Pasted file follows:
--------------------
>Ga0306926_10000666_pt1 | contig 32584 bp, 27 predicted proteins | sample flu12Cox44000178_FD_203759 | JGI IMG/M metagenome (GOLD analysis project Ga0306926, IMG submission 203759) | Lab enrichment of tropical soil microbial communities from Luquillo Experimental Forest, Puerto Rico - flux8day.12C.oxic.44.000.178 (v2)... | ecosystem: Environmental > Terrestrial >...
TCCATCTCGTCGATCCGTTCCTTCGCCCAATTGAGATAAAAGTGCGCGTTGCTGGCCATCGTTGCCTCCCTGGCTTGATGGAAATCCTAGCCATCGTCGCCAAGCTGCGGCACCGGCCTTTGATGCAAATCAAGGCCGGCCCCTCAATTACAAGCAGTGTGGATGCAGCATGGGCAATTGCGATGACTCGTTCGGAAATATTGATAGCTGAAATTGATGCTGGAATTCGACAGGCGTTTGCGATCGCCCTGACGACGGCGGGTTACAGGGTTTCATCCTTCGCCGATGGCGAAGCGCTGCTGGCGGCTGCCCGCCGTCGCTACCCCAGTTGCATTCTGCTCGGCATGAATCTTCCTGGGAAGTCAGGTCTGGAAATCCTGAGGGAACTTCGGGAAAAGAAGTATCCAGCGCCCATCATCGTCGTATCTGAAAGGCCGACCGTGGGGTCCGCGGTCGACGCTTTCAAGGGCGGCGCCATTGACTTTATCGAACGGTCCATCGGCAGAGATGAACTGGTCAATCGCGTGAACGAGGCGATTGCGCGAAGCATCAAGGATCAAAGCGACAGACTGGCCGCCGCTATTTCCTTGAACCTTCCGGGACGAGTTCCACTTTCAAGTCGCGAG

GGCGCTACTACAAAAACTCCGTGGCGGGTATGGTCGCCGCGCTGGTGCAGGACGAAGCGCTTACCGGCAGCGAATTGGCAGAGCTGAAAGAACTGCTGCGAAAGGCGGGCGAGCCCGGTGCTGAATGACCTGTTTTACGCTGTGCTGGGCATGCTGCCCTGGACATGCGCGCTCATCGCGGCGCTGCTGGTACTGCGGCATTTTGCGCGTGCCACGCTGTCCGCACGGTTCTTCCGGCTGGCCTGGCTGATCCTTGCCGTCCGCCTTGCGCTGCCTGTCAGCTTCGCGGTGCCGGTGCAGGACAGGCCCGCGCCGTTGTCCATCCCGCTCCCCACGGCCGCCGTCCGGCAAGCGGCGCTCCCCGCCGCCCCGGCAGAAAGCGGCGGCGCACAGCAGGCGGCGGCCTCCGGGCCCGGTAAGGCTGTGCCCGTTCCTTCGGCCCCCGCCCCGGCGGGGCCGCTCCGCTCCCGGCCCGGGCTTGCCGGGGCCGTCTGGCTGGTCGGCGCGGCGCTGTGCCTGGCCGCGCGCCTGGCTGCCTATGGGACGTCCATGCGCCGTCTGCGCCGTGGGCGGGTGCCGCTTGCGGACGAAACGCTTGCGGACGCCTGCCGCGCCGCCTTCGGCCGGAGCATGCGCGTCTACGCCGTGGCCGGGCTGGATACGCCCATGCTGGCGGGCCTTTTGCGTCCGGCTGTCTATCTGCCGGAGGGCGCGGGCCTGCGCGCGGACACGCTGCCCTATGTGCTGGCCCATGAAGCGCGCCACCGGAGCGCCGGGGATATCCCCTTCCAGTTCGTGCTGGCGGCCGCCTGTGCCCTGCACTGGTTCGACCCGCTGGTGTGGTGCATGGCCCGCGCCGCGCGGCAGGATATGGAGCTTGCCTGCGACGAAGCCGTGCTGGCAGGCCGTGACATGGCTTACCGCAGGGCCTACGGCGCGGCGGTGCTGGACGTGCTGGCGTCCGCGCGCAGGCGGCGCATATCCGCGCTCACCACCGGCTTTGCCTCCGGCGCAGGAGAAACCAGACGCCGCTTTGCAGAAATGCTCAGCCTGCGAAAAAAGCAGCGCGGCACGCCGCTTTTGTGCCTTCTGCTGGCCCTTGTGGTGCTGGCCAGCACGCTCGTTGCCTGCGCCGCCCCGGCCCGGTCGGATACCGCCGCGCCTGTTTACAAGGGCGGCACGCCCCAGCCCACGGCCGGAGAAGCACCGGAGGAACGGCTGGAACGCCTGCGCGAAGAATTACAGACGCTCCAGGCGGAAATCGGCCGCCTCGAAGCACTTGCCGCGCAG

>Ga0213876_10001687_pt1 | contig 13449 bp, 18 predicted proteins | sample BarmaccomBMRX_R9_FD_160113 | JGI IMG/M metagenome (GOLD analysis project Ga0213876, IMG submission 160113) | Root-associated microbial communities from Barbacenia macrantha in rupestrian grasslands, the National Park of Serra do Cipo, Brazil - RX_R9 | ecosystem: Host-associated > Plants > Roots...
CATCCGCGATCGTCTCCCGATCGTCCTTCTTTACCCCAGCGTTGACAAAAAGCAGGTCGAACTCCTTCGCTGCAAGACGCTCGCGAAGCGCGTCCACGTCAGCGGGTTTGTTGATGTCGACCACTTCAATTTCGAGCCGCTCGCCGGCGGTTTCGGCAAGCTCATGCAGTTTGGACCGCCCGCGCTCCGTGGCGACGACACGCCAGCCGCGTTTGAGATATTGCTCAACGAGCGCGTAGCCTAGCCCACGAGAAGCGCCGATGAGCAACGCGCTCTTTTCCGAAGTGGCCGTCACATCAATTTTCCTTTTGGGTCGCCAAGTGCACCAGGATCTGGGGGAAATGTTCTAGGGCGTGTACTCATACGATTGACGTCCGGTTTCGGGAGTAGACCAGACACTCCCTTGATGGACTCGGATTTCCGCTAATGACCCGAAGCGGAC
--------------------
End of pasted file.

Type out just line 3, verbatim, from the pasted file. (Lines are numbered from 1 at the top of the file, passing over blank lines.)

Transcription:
GGCGCTACTACAAAAACTCCGTGGCGGGTATGGTCGCCGCGCTGGTGCAGGACGAAGCGCTTACCGGCAGCGAATTGGCAGAGCTGAAAGAACTGCTGCGAAAGGCGGGCGAGCCCGGTGCTGAATGACCTGTTTTACGCTGTGCTGGGCATGCTGCCCTGGACATGCGCGCTCATCGCGGCGCTGCTGGTACTGCGGCATTTTGCGCGTGCCACGCTGTCCGCACGGTTCTTCCGGCTGGCCTGGCTGATCCTTGCCGTCCGCCTTGCGCTGCCTGTCAGCTTCGCGGTGCCGGTGCAGGACAGGCCCGCGCCGTTGTCCATCCCGCTCCCCACGGCCGCCGTCCGGCAAGCGGCGCTCCCCGCCGCCCCGGCAGAAAGCGGCGGCGCACAGCAGGCGGCGGCCTCCGGGCCCGGTAAGGCTGTGCCCGTTCCTTCGGCCCCCGCCCCGGCGGGGCCGCTCCGCTCCCGGCCCGGGCTTGCCGGGGCCGTCTGGCTGGTCGGCGCGGCGCTGTGCCTGGCCGCGCGCCTGGCTGCCTATGGGACGTCCATGCGCCGTCTGCGCCGTGGGCGGGTGCCGCTTGCGGACGAAACGCTTGCGGACGCCTGCCGCGCCGCCTTCGGCCGGAGCATGCGCGTCTACGCCGTGGCCGGGCTGGATACGCCCATGCTGGCGGGCCTTTTGCGTCCGGCTGTCTATCTGCCGGAGGGCGCGGGCCTGCGCGCGGACACGCTGCCCTATGTGCTGGCCCATGAAGCGCGCCACCGGAGCGCCGGGGATATCCCCTTCCAGTTCGTGCTGGCGGCCGCCTGTGCCCTGCACTGGTTCGACCCGCTGGTGTGGTGCATGGCCCGCGCCGCGCGGCAGGATATGGAGCTTGCCTGCGACGAAGCCGTGCTGGCAGGCCGTGACATGGCTTACCGCAGGGCCTACGGCGCGGCGGTGCTGGACGTGCTGGCGTCCGCGCGCAGGCGGCGCATATCCGCGCTCACCACCGGCTTTGCCTCCGGCGCAGGAGAAACCAGACGCCGCTTTGCAGAAATGCTCAGCCTGCGAAAAAAGCAGCGCGGCACGCCGCTTTTGTGCCTTCTGCTGGCCCTTGTGGTGCTGGCCAGCACGCTCGTTGCCTGCGCCGCCCCGGCCCGGTCGGATACCGCCGCGCCTGTTTACAAGGGCGGCACGCCCCAGCCCACGGCCGGAGAAGCACCGGAGGAACGGCTGGAACGCCTGCGCGAAGAATTACAGACGCTCCAGGCGGAAATCGGCCGCCTCGAAGCACTTGCCGCGCAG